East African states worried by a surge in heroin smuggling via their Indian Ocean ports want to boost intelligence sharing and possibly try suspected traffickers in local courts, an official at the U.N. Office on Drugs and Crime (ODC) said on Monday.
East Africa has become a key export route for Afghan heroin destined for Europe but regional maritime forces, short of funds and anti-trafficking expertise, have struggled to stem the flow of narcotics through their territorial waters.
Saeeda Verrall, a U.N. ODC official based in Mauritius, said regional states have asked the U.N. to help them improve maritime intelligence sharing and to create a legal framework to try suspected traffickers arrested in international waters.
“There is a recognition that this is a huge problem and that it requires a rethinking of how information is shared and a willingness to co-ordinate around the region,” Verrall said.
So far the best defence against drugs trafficking for the likes of Kenya and Tanzania has been the Combined Maritime Force (CMF), a 30-nation naval force which has in east Africa mainly focused on protecting busy shipping lanes from Somali pirates.
As piracy has waned in the last two years, CMF has shifted attention in east Africa to combating smuggling of illicit drugs and weapons.
While most Europe-bound Afghan heroin goes through Iran and the Balkans, a spate of record-size hauls near Kenya and Tanzania has raised fears traffickers are turning to east Africa because of its porous borders and weak maritime surveillance.
In recent years there has been a surge in the volumes of heroin trafficked through east Africa, U.N. ODC officials say.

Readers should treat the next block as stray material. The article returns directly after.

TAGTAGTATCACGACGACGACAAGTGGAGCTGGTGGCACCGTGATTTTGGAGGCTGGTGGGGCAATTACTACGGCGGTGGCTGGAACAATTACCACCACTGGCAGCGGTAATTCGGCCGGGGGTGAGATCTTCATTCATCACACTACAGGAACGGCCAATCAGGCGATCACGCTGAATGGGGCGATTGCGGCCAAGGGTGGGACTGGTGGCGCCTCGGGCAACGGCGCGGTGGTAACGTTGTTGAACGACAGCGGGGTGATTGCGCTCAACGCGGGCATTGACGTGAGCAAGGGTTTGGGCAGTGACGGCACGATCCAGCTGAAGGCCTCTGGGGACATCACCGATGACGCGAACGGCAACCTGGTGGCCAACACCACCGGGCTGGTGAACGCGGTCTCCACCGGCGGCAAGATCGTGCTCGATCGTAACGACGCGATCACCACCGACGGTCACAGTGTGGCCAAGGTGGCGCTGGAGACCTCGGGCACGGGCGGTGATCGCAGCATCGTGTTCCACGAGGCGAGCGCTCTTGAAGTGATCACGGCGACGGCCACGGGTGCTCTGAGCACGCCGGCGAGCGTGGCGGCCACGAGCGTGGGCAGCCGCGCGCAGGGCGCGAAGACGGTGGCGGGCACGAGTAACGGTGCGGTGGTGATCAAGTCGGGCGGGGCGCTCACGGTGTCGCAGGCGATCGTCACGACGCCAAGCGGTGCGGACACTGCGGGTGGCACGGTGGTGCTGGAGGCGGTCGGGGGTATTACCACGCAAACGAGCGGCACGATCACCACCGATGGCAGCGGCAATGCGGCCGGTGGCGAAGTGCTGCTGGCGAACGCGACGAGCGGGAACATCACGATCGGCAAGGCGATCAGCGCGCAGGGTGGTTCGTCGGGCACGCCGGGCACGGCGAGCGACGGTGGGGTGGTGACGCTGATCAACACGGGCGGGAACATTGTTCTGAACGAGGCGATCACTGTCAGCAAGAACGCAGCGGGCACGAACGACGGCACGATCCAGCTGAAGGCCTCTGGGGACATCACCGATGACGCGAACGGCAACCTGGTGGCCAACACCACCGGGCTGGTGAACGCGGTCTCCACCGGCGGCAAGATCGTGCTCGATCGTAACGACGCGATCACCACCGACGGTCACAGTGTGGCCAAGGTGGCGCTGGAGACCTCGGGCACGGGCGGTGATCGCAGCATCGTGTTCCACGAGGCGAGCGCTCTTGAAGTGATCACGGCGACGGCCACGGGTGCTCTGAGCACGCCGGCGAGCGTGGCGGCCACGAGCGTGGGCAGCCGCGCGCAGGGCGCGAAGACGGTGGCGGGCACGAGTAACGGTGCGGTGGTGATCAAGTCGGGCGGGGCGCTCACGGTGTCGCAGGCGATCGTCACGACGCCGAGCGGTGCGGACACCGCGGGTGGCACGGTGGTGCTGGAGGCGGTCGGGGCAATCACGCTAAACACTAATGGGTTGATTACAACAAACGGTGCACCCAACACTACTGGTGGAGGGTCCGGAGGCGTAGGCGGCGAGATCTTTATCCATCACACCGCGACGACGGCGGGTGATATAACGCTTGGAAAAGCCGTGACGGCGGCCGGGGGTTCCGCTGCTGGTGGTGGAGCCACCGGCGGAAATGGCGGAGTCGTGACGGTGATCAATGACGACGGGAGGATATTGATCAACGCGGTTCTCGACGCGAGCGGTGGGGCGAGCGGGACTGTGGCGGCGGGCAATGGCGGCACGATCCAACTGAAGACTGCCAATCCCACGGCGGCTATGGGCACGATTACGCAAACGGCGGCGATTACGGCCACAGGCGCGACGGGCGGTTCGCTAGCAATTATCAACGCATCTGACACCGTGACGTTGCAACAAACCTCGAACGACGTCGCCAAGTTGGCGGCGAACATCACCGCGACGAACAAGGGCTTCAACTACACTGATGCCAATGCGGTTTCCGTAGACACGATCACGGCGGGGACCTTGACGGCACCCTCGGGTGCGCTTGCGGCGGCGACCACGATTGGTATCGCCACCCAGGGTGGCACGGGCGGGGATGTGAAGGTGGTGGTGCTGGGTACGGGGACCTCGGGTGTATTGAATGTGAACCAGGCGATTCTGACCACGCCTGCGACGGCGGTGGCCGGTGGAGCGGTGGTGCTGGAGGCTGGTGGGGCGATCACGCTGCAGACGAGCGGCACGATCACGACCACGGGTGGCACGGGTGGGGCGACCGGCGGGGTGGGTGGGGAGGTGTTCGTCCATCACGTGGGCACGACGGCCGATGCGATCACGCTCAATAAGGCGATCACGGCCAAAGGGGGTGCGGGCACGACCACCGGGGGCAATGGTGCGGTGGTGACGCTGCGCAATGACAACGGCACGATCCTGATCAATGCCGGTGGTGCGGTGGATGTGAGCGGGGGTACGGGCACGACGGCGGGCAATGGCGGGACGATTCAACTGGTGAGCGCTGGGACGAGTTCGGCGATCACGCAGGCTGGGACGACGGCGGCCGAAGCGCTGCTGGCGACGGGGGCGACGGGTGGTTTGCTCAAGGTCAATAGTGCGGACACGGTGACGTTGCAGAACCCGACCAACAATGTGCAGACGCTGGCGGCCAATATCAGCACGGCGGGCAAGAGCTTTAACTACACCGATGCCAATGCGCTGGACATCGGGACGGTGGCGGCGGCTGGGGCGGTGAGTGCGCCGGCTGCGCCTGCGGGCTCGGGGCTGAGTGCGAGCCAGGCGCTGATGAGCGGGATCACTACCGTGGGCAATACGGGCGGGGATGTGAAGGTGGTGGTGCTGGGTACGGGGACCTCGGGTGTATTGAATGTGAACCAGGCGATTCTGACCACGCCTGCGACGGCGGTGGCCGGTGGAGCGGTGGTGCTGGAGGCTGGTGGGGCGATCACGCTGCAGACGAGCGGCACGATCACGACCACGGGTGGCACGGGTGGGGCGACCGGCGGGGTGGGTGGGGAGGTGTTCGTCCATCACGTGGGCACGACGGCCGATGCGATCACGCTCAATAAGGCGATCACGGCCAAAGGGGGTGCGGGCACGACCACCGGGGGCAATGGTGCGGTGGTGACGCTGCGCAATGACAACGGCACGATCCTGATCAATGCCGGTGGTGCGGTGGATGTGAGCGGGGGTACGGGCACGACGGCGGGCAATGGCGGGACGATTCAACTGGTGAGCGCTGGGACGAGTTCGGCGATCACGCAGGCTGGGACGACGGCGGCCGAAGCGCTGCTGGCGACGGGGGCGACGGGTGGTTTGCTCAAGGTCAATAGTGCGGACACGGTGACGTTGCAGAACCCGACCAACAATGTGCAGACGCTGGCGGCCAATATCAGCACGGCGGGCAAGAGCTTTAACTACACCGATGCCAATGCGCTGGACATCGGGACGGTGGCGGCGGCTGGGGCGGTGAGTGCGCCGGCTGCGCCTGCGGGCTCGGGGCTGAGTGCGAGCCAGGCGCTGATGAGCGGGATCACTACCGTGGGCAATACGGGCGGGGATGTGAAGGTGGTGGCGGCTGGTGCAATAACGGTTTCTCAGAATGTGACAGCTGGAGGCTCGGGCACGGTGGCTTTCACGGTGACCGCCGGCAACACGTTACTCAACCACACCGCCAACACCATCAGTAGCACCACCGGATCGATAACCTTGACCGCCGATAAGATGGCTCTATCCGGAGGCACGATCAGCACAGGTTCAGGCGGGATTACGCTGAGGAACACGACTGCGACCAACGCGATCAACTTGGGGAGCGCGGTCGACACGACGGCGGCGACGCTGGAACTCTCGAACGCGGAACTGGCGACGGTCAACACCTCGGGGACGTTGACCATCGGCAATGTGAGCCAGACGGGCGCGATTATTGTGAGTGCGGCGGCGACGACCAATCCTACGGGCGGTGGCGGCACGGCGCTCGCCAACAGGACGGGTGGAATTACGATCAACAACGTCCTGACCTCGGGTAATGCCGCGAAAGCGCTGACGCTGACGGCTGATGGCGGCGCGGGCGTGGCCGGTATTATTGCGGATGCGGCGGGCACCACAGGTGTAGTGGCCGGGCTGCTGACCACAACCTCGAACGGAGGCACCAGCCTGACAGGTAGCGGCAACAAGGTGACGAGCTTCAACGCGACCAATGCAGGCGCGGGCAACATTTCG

CMF, which counters illegal activities in an area covering the Red Sea, Gulf of Aden, Arabian Gulf, Arabian Sea, Indian Ocean and the Gulf of Oman, told Reuters in the first six months of this year it seized 2.7 tonnes of heroin, a substantial increase on the 2 tonnes it seized in the whole of 2013.
The spike in heroin busts includes CMF’s record heroin haul of just over a tonne, seized by an Australian warship in April from a dhow in Kenyan waters. That haul is roughly the same as all the heroin seized by 11 east African governments between 1990 to 2009, according to U.N. ODC figures.
Kenyan police last month also discovered 341.7 kg of heroin hidden in a ship in the ancient Indian Ocean port of Mombasa, which is now the gateway for trade to east Africa.
Drugs problems have long plagued the other side of the continent, with West Africa’s string of poor, weak nations becoming a major transit zone for Latin American cocaine headed to Europe.
Verrall said better maritime intelligence sharing between east African states can be done informally or by setting up official channels through one of the regional maritime centres which are used for counter-piracy information sharing.
In one such centre in the Indian Ocean archipelago of Seychelles, regional officials work closely with international agencies, including the U.N., Interpol and Britain’s Scotland Yard.
“The infrastructure is in some ways already in place if countries want to use that,” she said. “The (Seychelles) centre was focused on piracy but that’s now changing as it’s recognised that piracy is declining and other issues are cropping up.”
Verrall said the biggest challenge, however, will be setting up some sort of legal system to try suspected traffickers caught with drugs on international waters as at present there is no legal arrangements for prosecutions.
“Ideally, what we would want is to work towards a model similar to what we have done with the piracy prosecutions where states in the region would be willing to take on cases of suspects apprehended on the high seas,” she said.
At present, courts in Kenya, Mauritius and Seychelles try pirates even though they are not citizens of those states.